Discovering the Abundant Life of Chile’s Seamounts: A Hidden Underwater Paradise – Compsmag

Exploring the Deep Seas: A Treasure Trove of New Species Discovered off the Coast of Chile

An international group of scientists, led by Dr. Javier Sellanes of the Universidad Católica del Norte, has made an astonishing discovery during a recent expedition off the coast of Chile. The team may have uncovered more than 100 new species living on seamounts in the Southeast Pacific, including deep-sea corals, glass sponges, sea urchins, amphipods, lobsters, and other creatures that are likely new to science.

The Schmidt Ocean Institute expedition explored seamounts along the Nazca and Salas y Gómez ridges to collect data that could support the designation of an international high seas marine protected area. This underwater mountain range extends from the coast of Chile to Rapa Nui (Easter Island) and comprises more than 200 seamounts. Most of this ridge exists outside national jurisdiction.

During the expedition, scientists used an underwater robot capable of descending to depths of 4,500 meters to collect data from 10 seamounts. They discovered that each seamount was home to distinct ecosystems, many of which are vulnerable. The researchers also mapped 52,777 square kilometers of seafloor and found four seamounts within Chilean waters.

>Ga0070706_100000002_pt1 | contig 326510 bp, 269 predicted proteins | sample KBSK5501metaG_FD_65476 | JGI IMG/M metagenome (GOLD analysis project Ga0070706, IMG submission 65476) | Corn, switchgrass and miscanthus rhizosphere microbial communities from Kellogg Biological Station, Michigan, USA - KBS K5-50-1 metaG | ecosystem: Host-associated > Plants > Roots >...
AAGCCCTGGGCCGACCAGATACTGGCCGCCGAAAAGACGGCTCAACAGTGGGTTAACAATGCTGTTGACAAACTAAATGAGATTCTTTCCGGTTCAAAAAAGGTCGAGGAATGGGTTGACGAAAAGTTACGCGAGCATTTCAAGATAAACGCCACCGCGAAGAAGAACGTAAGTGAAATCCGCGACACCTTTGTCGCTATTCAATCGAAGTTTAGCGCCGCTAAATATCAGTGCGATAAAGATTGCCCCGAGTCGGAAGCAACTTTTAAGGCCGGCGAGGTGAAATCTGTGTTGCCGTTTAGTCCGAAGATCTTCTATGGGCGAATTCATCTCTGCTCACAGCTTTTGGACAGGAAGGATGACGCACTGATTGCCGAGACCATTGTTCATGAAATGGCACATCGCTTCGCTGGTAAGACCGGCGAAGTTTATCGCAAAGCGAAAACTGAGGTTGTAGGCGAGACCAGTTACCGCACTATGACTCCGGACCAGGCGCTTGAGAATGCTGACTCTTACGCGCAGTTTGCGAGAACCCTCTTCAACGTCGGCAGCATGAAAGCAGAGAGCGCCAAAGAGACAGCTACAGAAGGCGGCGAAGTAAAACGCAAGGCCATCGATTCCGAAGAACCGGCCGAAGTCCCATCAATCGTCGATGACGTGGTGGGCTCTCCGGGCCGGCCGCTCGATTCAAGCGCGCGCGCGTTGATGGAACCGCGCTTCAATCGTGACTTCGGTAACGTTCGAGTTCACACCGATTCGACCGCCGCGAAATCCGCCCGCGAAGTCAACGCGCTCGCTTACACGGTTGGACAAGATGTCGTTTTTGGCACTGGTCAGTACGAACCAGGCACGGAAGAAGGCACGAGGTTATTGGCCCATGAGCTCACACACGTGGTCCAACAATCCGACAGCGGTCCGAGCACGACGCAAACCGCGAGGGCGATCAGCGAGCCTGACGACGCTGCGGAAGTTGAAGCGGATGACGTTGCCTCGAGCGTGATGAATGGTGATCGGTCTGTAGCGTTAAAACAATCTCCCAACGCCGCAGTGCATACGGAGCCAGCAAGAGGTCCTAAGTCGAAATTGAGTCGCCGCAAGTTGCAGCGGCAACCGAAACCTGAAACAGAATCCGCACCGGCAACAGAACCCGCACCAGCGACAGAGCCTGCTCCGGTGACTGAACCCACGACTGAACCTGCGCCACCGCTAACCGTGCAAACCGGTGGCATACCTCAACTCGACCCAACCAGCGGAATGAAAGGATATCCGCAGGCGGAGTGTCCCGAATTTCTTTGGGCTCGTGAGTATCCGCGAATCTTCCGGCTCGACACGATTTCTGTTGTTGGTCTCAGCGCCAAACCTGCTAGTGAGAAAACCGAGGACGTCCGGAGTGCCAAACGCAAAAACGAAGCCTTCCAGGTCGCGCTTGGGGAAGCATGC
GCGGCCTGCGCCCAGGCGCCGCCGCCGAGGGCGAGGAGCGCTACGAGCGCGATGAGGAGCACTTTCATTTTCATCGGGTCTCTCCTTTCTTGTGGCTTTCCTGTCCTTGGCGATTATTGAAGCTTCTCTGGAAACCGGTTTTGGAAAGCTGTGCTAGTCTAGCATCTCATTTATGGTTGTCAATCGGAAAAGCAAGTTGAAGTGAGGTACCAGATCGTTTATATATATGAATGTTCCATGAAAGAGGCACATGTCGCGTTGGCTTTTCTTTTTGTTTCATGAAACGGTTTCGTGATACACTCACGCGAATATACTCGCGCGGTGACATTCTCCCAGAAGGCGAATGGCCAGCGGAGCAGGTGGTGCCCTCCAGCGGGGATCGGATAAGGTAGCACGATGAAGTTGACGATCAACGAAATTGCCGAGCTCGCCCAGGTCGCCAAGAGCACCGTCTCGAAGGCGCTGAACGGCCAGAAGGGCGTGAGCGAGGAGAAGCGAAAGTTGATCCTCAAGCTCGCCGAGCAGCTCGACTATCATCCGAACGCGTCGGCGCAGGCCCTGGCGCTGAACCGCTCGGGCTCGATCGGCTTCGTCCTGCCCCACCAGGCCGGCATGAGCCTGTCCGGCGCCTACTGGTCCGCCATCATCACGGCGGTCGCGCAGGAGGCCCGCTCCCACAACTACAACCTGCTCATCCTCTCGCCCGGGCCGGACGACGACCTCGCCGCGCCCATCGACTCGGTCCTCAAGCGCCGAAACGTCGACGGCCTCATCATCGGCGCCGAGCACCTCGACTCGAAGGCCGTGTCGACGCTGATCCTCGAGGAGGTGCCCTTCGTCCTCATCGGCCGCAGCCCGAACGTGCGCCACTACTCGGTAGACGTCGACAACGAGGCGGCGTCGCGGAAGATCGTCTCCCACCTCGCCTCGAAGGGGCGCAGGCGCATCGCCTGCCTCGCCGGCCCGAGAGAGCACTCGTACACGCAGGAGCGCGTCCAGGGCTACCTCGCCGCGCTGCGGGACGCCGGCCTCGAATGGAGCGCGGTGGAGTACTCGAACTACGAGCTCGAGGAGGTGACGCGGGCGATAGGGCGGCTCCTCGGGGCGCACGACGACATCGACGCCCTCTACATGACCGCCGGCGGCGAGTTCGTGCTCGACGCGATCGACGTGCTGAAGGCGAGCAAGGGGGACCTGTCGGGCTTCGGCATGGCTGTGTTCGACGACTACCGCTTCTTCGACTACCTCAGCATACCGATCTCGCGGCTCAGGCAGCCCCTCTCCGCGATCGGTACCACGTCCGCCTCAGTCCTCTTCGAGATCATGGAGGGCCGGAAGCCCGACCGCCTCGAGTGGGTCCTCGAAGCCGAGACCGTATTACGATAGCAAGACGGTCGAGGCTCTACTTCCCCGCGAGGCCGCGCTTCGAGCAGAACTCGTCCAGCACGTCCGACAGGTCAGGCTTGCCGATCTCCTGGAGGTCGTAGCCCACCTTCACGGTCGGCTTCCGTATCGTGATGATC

Dr. Sellanes expressed his excitement about the findings: “We far exceeded our hopes on this expedition. You always hope to find new species in these remote and underexplored areas, but the amount we found, especially for some groups like sponges, is mind-blowing.”

According to the sourceexperts aboard the ship mapped a significant area of seafloor and discovered four seamounts within Chilean waters.

The discovery highlights the importance of marine protected areas in preserving delicate habitats. The Juan Fernández and Nazca-Desventuradas marine parks were found to effectively protect thriving and healthy ecosystems in their respective regions.

A second expedition along the Salas y Gómez Cordillera will begin aboard the research vessel Falkor on February 24th. This upcoming exploration will be streamed live on the Schmidt Ocean Institute’s YouTube channel as scientists delve into areas deeper than 600 meters for the first time.

“Complete species identification can take many years,” said Dr. Jyotika Virmani, executive director of Schmidt Ocean Institute. “Schmidt Ocean Institute is a partner of the Nippon Foundation – Nekton Ocean Census Program which has set a goal of finding 100,000 new marine species in the next 10 years.”

The incredible number of samples collected by Dr. Sellanes’ team presents an exciting opportunity for further research into this little-known biodiversity hotspot in one of Earth’s most remote regions.

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